The past few days I’ve been at the Peace and Justice Studies Association meeting in Birmingham, AL (10/25-28). I tend to be busy at conferences. For this one, I was part of three sessions. In a lunchtime session I facilitated a discussion of the Mosaic of Peacebuilding Networks initiative that was started at Point of View in Virginia last June. Late yesterday I met with faculty and students who are part of the Master’s program in the Anthropology of Peace and Human Rights program at the University of Alabama at Birmingham. If you are thinking about studying or pursuing a career in human rights, this might be the program for you. And it’s offered in a seminal location to teach about human rights.
This afternoon I organized a session on career awareness with colleagues Amy Cox from the Master’s program in International Peacebuilding and Conflict Resolution at Arcadia University, Gordie Fellman from the Peace, Conflict, and Coexistence Studies program at Brandeis University, and Susan Cushman who teaches English and coordinates the Jewish Studies Project at Nassau Community College. Titled “Working for the Greater Good: Strategies for Launching a Career in Peace and Justice,” the objective of the session was to bring faculty and students together to discuss career and professional pathways. We had a nice sized group, nearly 30, and mostly students from graduate and undergraduate programs.
I started the session by sharing some quotes and reflections on careers, emphasizing the positive nature of work and purposefulness that many in the field often feel. I also mentioned the importance of looking at millennial values. Susan Cushman shared with us the strategies you uses with her students in getting them to think about careers and work. She talked about her “action project” assignment where she gets students to engage in applied activities such as advocacy. Because she is in the greater New York area, her students can work with a range of groups, NGOs, and even UN related entities. In preparation for the session, Gordie Fellman reached out to former students to see what they were doing. Many shared with him the important and life changing impact that studying peace at Brandeis had had on them. They are working in a range of fields and types of work including as a social movement facilitator, working for the Millennium Campus Network, working for PIRG, and engaging in peacebuilding work in the Middle East. Amy Cox shared that her students are often from working class backgrounds, and at times have had limited exposure to peace related work. As such, she emphasizes internships and practical work experience with them. She talked about the program’s NGO management/social entrepreneurship and social justice tracks. I concluded by talking about my book on careers and the model for thinking about peace and conflict careers that makes the distinction between “direct” and “indirect” action pathways.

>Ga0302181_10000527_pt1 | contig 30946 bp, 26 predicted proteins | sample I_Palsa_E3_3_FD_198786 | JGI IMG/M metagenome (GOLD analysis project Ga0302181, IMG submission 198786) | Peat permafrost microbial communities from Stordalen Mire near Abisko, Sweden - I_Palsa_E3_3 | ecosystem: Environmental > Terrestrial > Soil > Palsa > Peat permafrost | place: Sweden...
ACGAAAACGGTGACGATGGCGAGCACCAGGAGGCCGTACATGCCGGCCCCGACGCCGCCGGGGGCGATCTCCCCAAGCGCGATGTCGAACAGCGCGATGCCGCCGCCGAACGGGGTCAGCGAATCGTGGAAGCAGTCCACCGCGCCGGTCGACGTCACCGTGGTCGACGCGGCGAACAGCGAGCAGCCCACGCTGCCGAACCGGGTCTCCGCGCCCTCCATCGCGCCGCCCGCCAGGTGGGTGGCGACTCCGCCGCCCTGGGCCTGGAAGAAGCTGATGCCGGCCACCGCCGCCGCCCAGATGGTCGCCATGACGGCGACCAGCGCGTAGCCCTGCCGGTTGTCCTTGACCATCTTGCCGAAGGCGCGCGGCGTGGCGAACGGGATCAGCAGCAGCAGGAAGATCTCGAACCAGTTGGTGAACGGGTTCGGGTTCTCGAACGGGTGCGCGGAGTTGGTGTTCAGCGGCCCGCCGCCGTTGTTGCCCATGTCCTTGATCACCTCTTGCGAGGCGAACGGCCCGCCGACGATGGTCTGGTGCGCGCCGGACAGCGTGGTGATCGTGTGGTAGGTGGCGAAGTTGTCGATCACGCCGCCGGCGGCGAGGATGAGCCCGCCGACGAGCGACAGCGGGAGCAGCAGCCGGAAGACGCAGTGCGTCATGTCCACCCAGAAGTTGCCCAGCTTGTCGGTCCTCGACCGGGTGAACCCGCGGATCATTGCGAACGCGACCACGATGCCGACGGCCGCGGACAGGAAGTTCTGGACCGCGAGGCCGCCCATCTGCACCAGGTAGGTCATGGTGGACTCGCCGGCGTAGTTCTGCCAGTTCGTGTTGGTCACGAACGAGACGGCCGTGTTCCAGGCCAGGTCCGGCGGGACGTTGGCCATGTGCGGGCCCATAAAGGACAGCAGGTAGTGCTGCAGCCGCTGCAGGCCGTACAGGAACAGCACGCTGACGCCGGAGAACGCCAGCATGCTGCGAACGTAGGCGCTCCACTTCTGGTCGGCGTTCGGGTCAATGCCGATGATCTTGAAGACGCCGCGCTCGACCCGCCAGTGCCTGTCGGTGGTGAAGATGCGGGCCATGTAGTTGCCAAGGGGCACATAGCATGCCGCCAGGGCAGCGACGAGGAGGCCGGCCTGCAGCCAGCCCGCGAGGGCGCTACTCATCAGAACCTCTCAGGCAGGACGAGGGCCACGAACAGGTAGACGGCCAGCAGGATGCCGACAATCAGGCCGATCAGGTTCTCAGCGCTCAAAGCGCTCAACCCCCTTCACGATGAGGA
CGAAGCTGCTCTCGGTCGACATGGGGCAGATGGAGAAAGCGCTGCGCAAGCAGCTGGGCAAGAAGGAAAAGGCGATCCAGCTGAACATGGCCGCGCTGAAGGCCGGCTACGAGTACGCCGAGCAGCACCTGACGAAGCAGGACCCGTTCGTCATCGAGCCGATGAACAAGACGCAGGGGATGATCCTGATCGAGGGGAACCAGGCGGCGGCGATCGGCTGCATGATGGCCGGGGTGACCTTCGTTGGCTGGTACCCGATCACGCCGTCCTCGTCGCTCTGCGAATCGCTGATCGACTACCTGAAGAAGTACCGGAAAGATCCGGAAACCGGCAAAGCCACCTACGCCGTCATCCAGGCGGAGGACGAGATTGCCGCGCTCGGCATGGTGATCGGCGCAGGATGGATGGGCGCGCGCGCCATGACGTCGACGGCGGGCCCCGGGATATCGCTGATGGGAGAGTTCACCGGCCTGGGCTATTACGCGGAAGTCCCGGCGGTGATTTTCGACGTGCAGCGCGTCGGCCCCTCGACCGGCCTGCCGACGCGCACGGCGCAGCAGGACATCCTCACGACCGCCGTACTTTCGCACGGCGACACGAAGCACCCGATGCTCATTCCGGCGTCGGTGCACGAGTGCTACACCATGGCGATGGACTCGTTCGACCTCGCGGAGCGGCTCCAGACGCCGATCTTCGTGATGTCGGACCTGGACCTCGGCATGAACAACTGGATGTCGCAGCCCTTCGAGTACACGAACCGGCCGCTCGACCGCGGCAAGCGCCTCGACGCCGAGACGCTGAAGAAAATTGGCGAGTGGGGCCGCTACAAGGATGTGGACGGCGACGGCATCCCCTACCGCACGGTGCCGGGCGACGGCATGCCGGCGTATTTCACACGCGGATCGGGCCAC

We then took questions from students. We were fortunate that besides our panel we had faculty from a number of schools where peace and conflict programs are offered. A number of questions looked at graduate school and whether an undergrad should continue with their education right away. A number of faculty recommended the value of working before going on for more education. Life and work opportunities made for a better graduate experience, and also made a candidate for graduate school more attractive. Questions about study abroad, and overseas experience also came from students. If you are interested in pursuing an international peacebuilding career, global experience is important to have as part of your academic journey. One student raised the question of “self-discovery,” that is, determining their own stills and abilities and how they might apply to the field. One recommended strategy was engaging in informational interviews as well as networking with professionals (including at the PJSA conference!). One international student asked about engaging in study abroad efforts and having to pay for them. It was recommended that there were a range of opportunities available that should not cost the student. Finally, students asked about sequencing: after undergraduate what should they do? Working is important, including exploring the variety of opportunities offered by groups for service and volunteerism. I recommended both Peace Corps and AmeriCorps.
I’m adding one final image to this blog which I have in my book that I didn’t show at the session. It looks at how one gets to “purpose” in their work: where I started the conversation.